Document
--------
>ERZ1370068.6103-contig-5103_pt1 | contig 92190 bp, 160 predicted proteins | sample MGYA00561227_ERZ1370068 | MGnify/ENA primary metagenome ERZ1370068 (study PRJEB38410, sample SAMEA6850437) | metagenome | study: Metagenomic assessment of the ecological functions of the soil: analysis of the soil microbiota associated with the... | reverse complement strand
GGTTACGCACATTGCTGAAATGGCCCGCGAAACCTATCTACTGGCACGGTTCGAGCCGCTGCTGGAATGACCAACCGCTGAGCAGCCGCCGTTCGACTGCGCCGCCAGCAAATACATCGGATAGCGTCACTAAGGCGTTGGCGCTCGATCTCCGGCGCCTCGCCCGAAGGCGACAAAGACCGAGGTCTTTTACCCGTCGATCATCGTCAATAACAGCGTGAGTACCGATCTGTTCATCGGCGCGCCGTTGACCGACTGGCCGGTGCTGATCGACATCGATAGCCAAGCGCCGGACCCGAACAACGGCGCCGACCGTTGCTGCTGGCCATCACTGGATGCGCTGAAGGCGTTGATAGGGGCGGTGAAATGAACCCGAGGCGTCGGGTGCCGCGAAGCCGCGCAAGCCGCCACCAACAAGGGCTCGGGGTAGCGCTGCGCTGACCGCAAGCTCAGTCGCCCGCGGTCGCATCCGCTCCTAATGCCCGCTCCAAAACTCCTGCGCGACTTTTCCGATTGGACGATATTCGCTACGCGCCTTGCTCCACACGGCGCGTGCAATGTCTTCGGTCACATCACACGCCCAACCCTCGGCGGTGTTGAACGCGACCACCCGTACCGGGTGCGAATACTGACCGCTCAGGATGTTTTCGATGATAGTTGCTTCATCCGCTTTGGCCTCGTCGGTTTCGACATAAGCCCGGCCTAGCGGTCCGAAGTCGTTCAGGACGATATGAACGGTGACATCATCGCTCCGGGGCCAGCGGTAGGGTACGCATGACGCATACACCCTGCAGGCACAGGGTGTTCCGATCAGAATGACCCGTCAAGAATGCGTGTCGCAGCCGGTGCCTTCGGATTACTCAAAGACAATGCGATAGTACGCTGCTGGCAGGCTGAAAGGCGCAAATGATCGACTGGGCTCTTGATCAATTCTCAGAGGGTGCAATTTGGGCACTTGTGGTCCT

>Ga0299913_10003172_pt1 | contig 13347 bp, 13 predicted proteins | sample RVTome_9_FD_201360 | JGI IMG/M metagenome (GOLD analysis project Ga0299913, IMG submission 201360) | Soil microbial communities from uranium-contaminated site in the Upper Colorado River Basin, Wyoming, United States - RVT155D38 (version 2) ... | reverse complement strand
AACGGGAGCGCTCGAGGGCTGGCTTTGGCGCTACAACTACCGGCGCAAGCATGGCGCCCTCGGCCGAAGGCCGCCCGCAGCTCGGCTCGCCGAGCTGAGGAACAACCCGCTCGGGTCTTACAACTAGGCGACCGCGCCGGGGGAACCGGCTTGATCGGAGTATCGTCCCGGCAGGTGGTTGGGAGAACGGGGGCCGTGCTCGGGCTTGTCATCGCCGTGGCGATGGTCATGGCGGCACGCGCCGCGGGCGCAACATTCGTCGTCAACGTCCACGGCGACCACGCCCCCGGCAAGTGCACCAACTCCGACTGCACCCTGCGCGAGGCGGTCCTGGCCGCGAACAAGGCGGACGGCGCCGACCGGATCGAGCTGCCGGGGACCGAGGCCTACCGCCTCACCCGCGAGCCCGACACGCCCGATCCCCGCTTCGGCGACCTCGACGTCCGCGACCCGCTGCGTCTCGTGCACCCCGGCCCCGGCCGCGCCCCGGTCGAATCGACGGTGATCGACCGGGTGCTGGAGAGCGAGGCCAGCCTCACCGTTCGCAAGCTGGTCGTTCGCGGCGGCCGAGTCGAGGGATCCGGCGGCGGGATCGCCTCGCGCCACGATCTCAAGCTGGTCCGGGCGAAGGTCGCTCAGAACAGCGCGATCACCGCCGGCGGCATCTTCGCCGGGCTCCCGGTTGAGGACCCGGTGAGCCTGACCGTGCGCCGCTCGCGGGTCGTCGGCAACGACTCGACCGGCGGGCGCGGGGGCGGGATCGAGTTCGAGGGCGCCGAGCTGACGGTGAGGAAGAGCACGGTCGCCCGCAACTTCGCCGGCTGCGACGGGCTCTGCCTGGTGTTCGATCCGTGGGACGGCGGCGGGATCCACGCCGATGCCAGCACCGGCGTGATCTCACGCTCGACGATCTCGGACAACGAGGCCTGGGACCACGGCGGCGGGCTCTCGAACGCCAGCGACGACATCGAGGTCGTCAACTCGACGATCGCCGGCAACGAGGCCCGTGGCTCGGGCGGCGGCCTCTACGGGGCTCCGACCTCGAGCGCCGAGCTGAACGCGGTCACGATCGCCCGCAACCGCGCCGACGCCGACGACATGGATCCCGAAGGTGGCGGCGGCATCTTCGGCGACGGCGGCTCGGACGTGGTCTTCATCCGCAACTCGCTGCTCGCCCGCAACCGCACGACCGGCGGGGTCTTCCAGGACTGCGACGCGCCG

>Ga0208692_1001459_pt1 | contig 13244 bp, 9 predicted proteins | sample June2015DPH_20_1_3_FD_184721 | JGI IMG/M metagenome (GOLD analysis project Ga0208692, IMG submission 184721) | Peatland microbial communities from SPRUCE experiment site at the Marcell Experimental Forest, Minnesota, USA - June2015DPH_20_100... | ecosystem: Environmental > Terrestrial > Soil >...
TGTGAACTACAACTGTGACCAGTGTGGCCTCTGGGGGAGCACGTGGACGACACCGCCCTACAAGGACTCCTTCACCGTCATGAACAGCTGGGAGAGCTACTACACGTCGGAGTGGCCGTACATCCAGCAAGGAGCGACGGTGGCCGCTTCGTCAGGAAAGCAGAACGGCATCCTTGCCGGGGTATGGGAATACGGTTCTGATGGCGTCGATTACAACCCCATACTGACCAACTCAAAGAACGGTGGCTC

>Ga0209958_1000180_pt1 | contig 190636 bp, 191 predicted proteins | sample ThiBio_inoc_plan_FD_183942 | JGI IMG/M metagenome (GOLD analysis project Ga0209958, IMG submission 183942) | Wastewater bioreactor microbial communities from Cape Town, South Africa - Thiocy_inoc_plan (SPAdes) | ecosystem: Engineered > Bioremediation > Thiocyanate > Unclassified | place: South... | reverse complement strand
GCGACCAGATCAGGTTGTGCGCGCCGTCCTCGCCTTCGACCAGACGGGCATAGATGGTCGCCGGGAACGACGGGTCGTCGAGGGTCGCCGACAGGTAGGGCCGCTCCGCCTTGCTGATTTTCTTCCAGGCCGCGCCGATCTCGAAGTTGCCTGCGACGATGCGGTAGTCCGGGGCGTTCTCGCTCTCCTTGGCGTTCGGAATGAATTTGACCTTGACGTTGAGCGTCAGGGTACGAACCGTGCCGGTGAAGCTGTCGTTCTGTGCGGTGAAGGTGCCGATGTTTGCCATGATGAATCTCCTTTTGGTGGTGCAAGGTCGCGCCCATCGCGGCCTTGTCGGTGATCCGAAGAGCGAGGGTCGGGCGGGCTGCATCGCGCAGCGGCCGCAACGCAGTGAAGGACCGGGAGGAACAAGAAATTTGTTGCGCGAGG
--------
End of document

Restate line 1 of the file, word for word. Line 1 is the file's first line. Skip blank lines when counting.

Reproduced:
>ERZ1370068.6103-contig-5103_pt1 | contig 92190 bp, 160 predicted proteins | sample MGYA00561227_ERZ1370068 | MGnify/ENA primary metagenome ERZ1370068 (study PRJEB38410, sample SAMEA6850437) | metagenome | study: Metagenomic assessment of the ecological functions of the soil: analysis of the soil microbiota associated with the... | reverse complement strand